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The Smith young boys 1969 left to Right: Beau-Gig-Mitch

by beau Smith

Before there were price guides for comic books, they were purchased primarily for reading pleasure. They were purchased by children/teenagers or for children/teenagers. typically the age ranged from four to 17 years old. After they were read a few times, the comics were typically tossed in the trash or traded to another kid for something they hadn’t read. now and then you’d find somebody selling used comics for half cover price at five cents (cover price was ten cents).

Some kids kept their comics. even though there was no known monetary value in the 30s, 40s and 50s, they kept them just the same as collectors do today. during this time the collectors were few and far between in comparison to today’s.

It wasn’t until the 1960s that comic book readers really became fans. These fans began seeking out older issues that they had missed. The hunt led them to flea markets, used book stores, and yard sales. They cleaned out attics for people. in some cases they found them just by luck. In the mid-1960s we began to see ads pop up in marvel Comics advertising used back issues for sale. two that come to mind are Robert Bell and Howard Rogofsky. As a kid I used to wonder how these men found all these cool older issues that I had missed out on. Being from a small town, I figured because they were near new York City and Florida, that the big Apple and the Sunshine state should be filled with places where you could find old comics. A kid could only dream.

Needless to say I sent off for their back issues catalogues. When they arrived, I was like a kid with a Sears toy catalogue at Christmas time. They had all these great comic books that I had only heard and dreamed of. I remember that in Mr. Rogofsky’s, he had an Avengers #1 for $5.00. This was around 1969. five dollars was a lot of money to a kid like me, but I saved it up and purchased the issue. When it came I was pretty excited. first off because it showed up and second because it really was like new. soon after that I began using Mr. Rogosfsky’s service to fill the gaps in my early Daredevil collection. I got Daredevil #3, #6 and #7 all for $2.00 each. Again, in these modern times that seems like nothing, but in 1969 I had to mow a lot of lawns and find a lot of pop bottles to come up with that cash, and that’s what I sent him – CASH. It was a different time, young boys and girls.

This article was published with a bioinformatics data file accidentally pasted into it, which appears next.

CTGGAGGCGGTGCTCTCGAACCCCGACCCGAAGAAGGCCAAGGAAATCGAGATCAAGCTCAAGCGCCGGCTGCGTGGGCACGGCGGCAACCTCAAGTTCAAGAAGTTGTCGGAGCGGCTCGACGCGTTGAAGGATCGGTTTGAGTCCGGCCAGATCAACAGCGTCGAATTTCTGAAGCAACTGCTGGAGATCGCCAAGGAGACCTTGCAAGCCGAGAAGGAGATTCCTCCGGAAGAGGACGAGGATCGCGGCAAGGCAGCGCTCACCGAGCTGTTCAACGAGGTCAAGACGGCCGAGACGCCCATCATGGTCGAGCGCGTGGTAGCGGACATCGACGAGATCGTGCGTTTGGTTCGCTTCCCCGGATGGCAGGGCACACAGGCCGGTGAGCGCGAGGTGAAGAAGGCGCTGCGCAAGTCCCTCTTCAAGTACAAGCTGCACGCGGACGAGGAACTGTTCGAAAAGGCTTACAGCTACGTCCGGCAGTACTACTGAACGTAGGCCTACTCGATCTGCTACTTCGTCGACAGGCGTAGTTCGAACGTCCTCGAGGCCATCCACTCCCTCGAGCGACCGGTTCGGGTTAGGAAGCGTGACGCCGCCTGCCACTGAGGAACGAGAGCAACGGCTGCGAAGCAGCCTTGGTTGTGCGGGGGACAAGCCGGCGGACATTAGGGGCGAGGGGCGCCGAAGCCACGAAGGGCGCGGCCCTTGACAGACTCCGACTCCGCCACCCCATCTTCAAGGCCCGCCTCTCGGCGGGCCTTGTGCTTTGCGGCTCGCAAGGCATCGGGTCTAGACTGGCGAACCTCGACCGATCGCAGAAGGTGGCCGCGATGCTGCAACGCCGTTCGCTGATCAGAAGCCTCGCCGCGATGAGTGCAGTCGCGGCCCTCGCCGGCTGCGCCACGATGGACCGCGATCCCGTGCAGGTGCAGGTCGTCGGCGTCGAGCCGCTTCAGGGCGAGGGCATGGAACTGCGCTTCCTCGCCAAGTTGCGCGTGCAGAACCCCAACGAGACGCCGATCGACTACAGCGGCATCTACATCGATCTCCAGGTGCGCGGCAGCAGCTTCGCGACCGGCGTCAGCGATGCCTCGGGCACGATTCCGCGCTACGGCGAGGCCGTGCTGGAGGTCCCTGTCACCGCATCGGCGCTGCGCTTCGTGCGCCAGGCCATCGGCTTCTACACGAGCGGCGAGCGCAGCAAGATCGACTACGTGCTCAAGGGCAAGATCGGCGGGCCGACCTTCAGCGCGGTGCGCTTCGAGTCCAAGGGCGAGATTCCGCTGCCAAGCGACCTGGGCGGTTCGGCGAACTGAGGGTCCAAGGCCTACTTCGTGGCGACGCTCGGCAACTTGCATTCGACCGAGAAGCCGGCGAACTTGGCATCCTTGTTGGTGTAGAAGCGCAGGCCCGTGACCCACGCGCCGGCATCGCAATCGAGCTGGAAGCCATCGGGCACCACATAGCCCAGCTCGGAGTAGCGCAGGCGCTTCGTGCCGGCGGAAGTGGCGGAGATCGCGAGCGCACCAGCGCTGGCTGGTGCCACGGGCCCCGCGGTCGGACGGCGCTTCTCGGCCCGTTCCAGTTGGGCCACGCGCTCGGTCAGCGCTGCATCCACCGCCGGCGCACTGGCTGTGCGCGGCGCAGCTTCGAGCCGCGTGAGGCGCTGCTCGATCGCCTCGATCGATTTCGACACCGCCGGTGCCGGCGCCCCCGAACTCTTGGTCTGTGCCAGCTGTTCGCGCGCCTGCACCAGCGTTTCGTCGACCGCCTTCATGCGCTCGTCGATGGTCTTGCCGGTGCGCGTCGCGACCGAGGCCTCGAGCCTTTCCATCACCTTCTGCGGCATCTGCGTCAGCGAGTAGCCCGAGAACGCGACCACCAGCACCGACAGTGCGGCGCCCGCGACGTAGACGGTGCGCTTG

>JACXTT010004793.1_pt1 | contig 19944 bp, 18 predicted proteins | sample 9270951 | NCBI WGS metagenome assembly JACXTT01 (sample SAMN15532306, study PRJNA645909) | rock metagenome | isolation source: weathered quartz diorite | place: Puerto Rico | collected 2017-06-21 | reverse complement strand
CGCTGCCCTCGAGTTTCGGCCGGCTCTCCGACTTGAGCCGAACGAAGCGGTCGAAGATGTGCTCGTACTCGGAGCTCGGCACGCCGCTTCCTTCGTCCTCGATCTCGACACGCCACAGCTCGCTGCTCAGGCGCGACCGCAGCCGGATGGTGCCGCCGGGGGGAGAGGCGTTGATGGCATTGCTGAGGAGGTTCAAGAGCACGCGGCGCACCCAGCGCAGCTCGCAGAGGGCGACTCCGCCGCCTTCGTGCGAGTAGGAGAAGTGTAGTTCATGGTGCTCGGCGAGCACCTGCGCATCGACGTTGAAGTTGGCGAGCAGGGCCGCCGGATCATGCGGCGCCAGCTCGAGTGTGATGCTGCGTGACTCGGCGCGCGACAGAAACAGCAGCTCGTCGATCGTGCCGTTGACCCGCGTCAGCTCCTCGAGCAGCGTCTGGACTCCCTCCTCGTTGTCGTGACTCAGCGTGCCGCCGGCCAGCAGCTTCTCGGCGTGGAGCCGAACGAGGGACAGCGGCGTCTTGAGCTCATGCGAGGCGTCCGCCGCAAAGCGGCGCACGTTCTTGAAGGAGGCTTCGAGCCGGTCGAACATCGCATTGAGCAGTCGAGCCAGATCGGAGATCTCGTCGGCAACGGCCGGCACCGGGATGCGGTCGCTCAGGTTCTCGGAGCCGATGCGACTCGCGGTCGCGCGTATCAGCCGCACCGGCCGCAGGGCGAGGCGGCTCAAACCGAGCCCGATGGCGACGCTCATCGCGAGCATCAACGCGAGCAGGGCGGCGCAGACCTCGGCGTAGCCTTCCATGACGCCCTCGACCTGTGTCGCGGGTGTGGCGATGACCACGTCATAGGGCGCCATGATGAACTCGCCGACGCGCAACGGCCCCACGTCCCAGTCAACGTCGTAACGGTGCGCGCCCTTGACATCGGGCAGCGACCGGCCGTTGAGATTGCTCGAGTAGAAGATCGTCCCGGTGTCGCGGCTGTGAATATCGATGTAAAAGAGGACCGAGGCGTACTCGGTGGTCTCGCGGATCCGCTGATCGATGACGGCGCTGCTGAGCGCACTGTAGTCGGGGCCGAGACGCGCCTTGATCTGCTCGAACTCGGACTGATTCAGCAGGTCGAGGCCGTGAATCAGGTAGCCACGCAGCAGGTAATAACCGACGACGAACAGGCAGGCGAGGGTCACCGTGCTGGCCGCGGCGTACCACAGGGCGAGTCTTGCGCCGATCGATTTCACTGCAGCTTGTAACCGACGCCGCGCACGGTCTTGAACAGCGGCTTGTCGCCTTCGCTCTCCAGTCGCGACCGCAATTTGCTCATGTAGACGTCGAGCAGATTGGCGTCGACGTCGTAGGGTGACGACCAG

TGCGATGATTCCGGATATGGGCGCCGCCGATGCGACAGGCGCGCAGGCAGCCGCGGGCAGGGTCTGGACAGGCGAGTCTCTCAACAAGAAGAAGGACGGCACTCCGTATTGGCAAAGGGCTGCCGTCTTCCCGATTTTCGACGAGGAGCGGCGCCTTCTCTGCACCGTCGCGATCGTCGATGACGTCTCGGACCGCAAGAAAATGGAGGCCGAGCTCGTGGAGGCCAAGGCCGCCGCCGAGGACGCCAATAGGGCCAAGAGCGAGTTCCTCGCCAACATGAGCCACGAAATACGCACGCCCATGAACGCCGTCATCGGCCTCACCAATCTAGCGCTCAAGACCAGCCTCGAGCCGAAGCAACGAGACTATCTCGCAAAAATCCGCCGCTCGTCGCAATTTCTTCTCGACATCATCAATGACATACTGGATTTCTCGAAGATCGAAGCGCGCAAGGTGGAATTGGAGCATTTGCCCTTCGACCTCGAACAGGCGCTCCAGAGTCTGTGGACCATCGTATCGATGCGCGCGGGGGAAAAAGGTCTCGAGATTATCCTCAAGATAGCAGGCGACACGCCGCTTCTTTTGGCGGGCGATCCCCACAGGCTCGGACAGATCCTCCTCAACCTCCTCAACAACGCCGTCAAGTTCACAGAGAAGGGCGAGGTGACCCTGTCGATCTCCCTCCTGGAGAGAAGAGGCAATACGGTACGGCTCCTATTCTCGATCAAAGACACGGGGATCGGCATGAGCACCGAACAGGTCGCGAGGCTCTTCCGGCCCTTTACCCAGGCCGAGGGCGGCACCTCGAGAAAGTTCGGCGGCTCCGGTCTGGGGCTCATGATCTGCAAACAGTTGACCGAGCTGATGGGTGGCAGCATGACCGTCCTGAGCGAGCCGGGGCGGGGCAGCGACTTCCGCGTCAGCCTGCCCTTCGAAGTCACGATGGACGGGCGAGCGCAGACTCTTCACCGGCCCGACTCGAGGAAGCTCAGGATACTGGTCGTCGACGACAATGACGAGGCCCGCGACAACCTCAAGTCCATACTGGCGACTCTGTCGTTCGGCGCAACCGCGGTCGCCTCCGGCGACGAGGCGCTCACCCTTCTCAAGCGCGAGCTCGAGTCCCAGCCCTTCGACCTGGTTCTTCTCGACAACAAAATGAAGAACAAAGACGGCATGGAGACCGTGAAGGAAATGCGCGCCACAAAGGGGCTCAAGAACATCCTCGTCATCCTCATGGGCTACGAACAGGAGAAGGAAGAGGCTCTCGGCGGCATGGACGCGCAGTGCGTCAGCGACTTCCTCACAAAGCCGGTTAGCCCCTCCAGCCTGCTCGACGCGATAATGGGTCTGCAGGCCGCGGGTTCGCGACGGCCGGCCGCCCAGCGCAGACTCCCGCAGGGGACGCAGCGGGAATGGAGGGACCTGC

Comic book price Guide

Around 1970, The Comic book price guide was first published. It later turned into The Overstreet Comic book price Guide. It still remains THE standard for pricing comic books. I remember finding and purchasing my first price guide in 1974. I wanted one for the purpose of knowing how much my collection, or pieces of my collection, was worth on the market. I had no plans of selling them, I just wanted to have that bit of knowledge about the comic books that I had kept because 1958. knowing their worth gave me a feeling of added value to my already nostalgic and reading worth of my comics.

I continued to purchase the price guide each year after that (I purchased many of them from Westfield Comics). I delighted in taking a look at the photos of issues that I would never own or be able to afford. I delighted in the market reports on what was selling and what wasn’t. Again, not because I was planning on selling mine, but I just found it of great interest.

As many of you know, in the early 1990s the speculation grow hit the comic book market as well as sports cards, action figures and anything else with any kind of possible nostalgia attached to it. The baby Boomers were flourishing to spend money on recapturing their youth and new carpetbaggers were ready to put a false bottom on the greed bag. practically twenty years later we’re still feeling the effects of those times with variant covers and such. We also see it in the way that “new” issues are jumping up in price within weeks of being published, much like rookie cards in sports. A veteran player that may have hit close to 500 home runs isn’t worth half as much as a rookie that hasn’t even taken their first bat as a pro. It’s the same with comics. A new issue might jump up to $20.00 in two weeks where a comic of an recognized character by one of the greatest creative teams ever might sell for a fraction of that. who can figure? It’s like everyone wants to play the lottery.

Overstreet price Guide

Please don’t get me wrong. I think it’s great that comics have a collectable money value. As I mentioned, I find the whole up and down process interesting and strange all at the same time. like a Union or fast food, too much or too little is never good. There has to be that balance that makes everything right. I firmly believe in that.

I still get the Overstreet Comic book price guide and delight in it as much, if not more, than ever. It’s a textbook of comic book history. I also recommend The Comic Buyer’s guide standard catalogue Of Comic Books. If you read comics at all, these are two books that are a should for you. There’s an amazing amount of information that will only enhance your reading and collecting of comics. Both are huge books crammed with stuff that will amaze you and interest you.

I think that the comic book industry is finally starting to find that pleased balance between reading enjoyment, collecting, and cash worth. I hope the boat continues to steer in that direction. I think we’ll all be better for it and many of all I think comics will be better for it.

Your comic book collecting amigo,

Beau Smith
The flying Fist Ranch

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